Saturday, August 25, 2012

Bella



Imagine an Italian wine being incredible aromatic – cool tempered like a red Burgundy, carrying 12,5% alcohol –shaping sophisticated notes like roses, nutmeg, liquorice and lavender.  It carries on with a sleek texture, refreshing and firm acidity – crushing the aromatic package into a breed like no other Italian wine I have ever tasted. A wine that grows on you – new shapes & angels, keeping you constant alert. You drink the whole bottle in one go – because you can’t resist.

I wish such a wine excited….and it does. I have tasted it three times now. I  just wish I had found out before. I have even seen the label many times before and also seen friends around social medias posting empty bottles of this wine. Yet I never bought it. I had lost faith in Italy. Hugely disappointed with their Barrique obsession, blending international grapes, masking their terroir and selling out on a wines ability to tell a story and drink well.

However – it's my own fault. I got lazy. I forgot that Italy is so diverse and much more than those wines appealing to the “rating agencies”.   

This wine is the biggest Italian eye-opener I have had in 10 years. A truly emotional wine to me, which against all odds are made in the burning hot Sicily. 

There is hope for Italy after all. BRAVO!!!!

2010 Arianna Ochhipinti “Il Frappato”

Blend: 100% Frappato di Vittoria
Terroir: Red Sand from Sub-Apennines chalk
Age of wines: 55 years
Altitude: 270m above sea level
Aging. 14 month on 25hl large Slovenia oak
Agricultures: Organic without chemical intervention
Location: Sicily – Vittoria (southwest – province of Ragusa)
Alcohol: 12,5%
Glass: Zalto Burgundy – for the aromatic threat. Zalto Universal - for an even more cool tempered expression with an overly sophisticated spice window. Compared - I preferred the Burgundy glass. 

8 comments:

NewEngland-Julie said...

Thanks for the tip! Just read your post this morning while my husband was on a trip to the liquor store. Saw online that our store has the Occhipinti Il Frappato and now we have a magnum in the basement, probably to share with friends at a wine party in October.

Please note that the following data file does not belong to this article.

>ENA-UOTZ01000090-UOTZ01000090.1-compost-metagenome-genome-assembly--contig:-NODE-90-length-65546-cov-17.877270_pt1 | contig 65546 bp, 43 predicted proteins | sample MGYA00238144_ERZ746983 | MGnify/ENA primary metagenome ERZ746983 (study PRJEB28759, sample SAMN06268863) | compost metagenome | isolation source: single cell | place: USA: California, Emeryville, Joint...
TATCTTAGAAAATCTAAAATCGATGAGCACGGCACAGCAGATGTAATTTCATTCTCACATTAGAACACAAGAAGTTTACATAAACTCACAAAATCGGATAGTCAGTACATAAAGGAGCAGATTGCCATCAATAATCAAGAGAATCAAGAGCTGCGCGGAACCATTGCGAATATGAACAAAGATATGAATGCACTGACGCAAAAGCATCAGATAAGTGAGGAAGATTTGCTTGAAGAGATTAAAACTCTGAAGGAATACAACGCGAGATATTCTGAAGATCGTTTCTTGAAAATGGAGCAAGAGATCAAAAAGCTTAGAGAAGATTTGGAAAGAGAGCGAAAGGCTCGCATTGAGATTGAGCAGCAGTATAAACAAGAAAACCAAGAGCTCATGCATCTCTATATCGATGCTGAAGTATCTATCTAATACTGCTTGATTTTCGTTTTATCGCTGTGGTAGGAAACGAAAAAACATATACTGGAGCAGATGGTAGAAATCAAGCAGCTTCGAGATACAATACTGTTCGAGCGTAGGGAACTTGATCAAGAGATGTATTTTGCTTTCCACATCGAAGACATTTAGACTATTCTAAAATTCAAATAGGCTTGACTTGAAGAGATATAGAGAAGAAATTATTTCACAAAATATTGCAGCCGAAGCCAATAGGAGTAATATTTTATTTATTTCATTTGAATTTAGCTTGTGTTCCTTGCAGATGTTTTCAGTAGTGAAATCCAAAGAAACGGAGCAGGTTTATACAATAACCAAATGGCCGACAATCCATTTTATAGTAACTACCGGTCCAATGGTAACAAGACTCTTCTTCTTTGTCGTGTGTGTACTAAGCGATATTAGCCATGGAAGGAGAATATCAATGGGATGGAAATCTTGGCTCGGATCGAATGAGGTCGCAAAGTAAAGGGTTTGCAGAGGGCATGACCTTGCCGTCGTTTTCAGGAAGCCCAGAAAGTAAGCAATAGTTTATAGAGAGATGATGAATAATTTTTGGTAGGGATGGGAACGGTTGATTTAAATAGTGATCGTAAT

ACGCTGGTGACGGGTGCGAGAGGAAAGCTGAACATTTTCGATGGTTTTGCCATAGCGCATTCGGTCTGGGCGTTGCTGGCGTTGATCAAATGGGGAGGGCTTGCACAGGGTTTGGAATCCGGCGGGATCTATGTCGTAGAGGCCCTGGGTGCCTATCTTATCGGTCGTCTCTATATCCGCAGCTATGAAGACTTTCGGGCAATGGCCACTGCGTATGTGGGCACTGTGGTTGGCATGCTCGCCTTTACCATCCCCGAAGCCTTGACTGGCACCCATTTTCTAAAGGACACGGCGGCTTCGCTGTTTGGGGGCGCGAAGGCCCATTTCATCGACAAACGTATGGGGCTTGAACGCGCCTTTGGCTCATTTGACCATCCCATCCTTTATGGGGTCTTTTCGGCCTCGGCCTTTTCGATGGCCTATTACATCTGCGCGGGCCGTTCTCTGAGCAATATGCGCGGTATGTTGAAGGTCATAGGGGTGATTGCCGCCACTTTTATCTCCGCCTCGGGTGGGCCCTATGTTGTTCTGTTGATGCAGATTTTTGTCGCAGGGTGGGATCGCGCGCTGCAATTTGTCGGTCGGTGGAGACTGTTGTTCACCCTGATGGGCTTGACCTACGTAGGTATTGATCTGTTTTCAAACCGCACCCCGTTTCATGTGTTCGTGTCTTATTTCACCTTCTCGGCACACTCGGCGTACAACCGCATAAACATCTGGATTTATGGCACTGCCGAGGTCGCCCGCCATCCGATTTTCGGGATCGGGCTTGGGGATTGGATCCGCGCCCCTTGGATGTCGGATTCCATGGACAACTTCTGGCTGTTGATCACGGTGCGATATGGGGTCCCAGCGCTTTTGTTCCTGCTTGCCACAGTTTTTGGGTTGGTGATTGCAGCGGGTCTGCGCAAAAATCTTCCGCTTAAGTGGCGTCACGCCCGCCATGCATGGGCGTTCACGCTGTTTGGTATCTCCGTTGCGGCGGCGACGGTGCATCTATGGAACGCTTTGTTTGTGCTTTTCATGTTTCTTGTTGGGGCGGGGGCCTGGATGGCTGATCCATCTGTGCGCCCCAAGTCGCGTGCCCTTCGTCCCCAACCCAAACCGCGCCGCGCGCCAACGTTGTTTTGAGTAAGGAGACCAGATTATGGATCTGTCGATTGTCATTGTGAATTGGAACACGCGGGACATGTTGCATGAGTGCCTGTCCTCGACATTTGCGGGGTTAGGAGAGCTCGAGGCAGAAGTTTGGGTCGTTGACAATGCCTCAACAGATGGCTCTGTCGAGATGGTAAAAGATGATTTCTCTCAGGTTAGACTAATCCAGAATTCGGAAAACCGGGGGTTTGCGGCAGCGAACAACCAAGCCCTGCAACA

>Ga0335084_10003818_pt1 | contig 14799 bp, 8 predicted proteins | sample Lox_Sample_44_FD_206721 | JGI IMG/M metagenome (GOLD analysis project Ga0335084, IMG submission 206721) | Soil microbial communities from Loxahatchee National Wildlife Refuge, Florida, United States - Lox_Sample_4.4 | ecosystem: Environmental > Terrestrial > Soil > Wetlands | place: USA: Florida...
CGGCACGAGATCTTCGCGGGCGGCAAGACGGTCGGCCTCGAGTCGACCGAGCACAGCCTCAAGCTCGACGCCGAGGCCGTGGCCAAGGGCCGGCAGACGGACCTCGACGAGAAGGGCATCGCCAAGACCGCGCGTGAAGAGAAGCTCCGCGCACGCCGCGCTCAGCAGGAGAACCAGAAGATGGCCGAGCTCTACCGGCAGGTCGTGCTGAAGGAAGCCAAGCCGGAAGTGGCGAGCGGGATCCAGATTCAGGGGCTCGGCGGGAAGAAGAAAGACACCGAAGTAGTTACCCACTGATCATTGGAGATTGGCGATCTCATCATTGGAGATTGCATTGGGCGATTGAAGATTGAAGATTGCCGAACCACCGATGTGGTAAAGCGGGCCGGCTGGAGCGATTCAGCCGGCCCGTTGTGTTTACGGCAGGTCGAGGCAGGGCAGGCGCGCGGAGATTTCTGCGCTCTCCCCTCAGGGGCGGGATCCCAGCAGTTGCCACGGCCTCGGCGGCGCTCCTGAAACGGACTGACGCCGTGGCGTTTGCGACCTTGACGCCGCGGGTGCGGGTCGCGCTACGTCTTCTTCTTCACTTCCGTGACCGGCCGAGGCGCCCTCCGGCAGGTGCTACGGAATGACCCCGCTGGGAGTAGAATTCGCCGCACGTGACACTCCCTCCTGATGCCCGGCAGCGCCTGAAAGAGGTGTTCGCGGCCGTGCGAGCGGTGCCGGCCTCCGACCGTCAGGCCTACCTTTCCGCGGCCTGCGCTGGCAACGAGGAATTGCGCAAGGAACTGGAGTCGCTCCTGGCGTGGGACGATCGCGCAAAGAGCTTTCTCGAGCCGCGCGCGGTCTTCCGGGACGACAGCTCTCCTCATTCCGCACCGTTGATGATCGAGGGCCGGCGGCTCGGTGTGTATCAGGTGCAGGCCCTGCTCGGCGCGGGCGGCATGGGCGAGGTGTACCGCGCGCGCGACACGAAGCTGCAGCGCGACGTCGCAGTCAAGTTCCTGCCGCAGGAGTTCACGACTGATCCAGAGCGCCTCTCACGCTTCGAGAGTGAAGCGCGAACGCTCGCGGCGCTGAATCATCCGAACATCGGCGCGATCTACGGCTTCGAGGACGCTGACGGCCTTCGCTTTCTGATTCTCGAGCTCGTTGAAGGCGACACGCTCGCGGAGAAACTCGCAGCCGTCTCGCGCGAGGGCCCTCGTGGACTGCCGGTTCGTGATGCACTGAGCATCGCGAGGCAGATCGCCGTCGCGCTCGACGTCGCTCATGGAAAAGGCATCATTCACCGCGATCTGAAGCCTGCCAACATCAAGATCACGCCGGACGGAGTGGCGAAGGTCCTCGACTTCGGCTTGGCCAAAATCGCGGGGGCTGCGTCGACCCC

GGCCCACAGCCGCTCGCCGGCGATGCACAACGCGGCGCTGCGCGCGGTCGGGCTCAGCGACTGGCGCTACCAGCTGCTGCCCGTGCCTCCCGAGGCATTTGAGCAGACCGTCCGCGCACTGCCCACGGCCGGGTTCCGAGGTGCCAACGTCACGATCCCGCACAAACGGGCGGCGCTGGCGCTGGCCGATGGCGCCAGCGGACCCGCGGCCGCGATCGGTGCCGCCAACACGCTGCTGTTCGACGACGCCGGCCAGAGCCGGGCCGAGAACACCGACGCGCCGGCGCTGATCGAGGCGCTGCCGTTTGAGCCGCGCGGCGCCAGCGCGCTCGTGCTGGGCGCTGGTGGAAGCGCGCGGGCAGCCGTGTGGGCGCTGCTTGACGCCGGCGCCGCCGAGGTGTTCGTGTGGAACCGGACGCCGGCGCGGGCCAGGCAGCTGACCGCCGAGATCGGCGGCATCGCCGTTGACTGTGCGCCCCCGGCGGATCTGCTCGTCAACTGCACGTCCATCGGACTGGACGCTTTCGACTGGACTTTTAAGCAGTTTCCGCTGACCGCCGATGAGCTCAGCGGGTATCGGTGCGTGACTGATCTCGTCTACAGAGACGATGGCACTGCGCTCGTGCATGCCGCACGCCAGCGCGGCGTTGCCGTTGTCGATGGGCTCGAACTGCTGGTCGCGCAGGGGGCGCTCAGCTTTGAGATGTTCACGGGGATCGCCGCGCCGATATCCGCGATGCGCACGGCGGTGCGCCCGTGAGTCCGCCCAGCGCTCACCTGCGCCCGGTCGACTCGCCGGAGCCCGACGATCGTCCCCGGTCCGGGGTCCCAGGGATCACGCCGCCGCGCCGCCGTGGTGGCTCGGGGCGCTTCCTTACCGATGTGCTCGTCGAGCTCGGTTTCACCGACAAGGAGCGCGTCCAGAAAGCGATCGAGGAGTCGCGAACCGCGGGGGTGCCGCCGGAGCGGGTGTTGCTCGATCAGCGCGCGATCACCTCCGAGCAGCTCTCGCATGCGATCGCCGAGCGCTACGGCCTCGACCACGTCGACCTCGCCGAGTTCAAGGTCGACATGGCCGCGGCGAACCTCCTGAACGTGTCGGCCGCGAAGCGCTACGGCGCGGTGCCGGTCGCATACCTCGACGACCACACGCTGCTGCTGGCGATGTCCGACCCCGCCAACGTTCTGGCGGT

Piu Rosso said...

Flot post! Herlig læsning!

Occhipintis vine er skønne, faktisk var jeg mindst ligeså betaget af basis-rossoen SP68 (blend frappato og nero d'avola) - samme slanke, mineralske stil og uhyre aromatisk, en meget imponerende entry level vin.

Der findes et hav af superelegante (øko/bio-)italieniere i stil med celebrity'en Arianna Occhipinti. Bare på Sicilien kan jeg varmt anbefale de kølige, slanke røde på nerello mascalese fra Etna, fx. Calabrettas sensationelle præ-phyl 'Nonna Concetta', Tenuta della Terre Neres etna-serie eller Passopisciaros enkeltmarker.

Mange hilsner,
Niels / Più Rosso

Italienska viner said...

Wow! You're certainly in for a treat if you this far have thought that italian wines are all about pleasing the "rating agencies". I can honestly not think of a wine landscape that is more diverse and openminded, if you step out of the mainstream box, that is.

Glad you've come around and i'm not surprised it took an Occhipinti to make it happen! :)

/Patrik

Kasper said...

Fantastisk anmeldelse - med fokus på glæden ved oplevelsen.. Mere end nok for at få mig til at hoppe på Cibi e Vinis Occhipinti smagekasse med det samme. Glæder mig voldsomt til at smage...

/Kasper

Thomas said...

Thank you all for your kind words. Means a lot to me.

@ NewEngland-Julie – A magnum…more than twice the pleasure ;-). Hope you like it.

@ Niels – Jeg skal helt sikkert have udforsket resten af Occhipintis vine. Jeg ved godt der sker ting og sager på Etna, som helt sikkert har den kølighed jeg søger. Tak for opfordringen.

@ Patrik – Actually, it’s a bit of a confession. I have to put myself through some of these wines I refer to as “pleasing the rating agencies” as I still have some left in my cellar (I have tried to sell them many times). They make me kind of sad – also to think that I was hunting these wines just some 6-7 years ago. I made a mistake and as said, forget to expand my view – because Italy can really offer a tremendous diversity. This wine is a pearl in my view and I can’t wait to taste it again.

@ Kasper – You won’t regret it. Let us know what you think.

All the best,
Thomas


Anonymous said...

I love it too. :)

Martin "BerlinKitchen"

Red Wines said...

Sounds just like the wine I've been after for a while, I'll be giving this a try!

Ingvar Johansson said...

I am sure Fabio can give you a crash course in Italy outside the mainstream. Some of the Etna producers, Foradoris amfora-wines and so many other wines. I am sure Winewise/Terroiristen also could help introducing you to a lot of very interesting producers.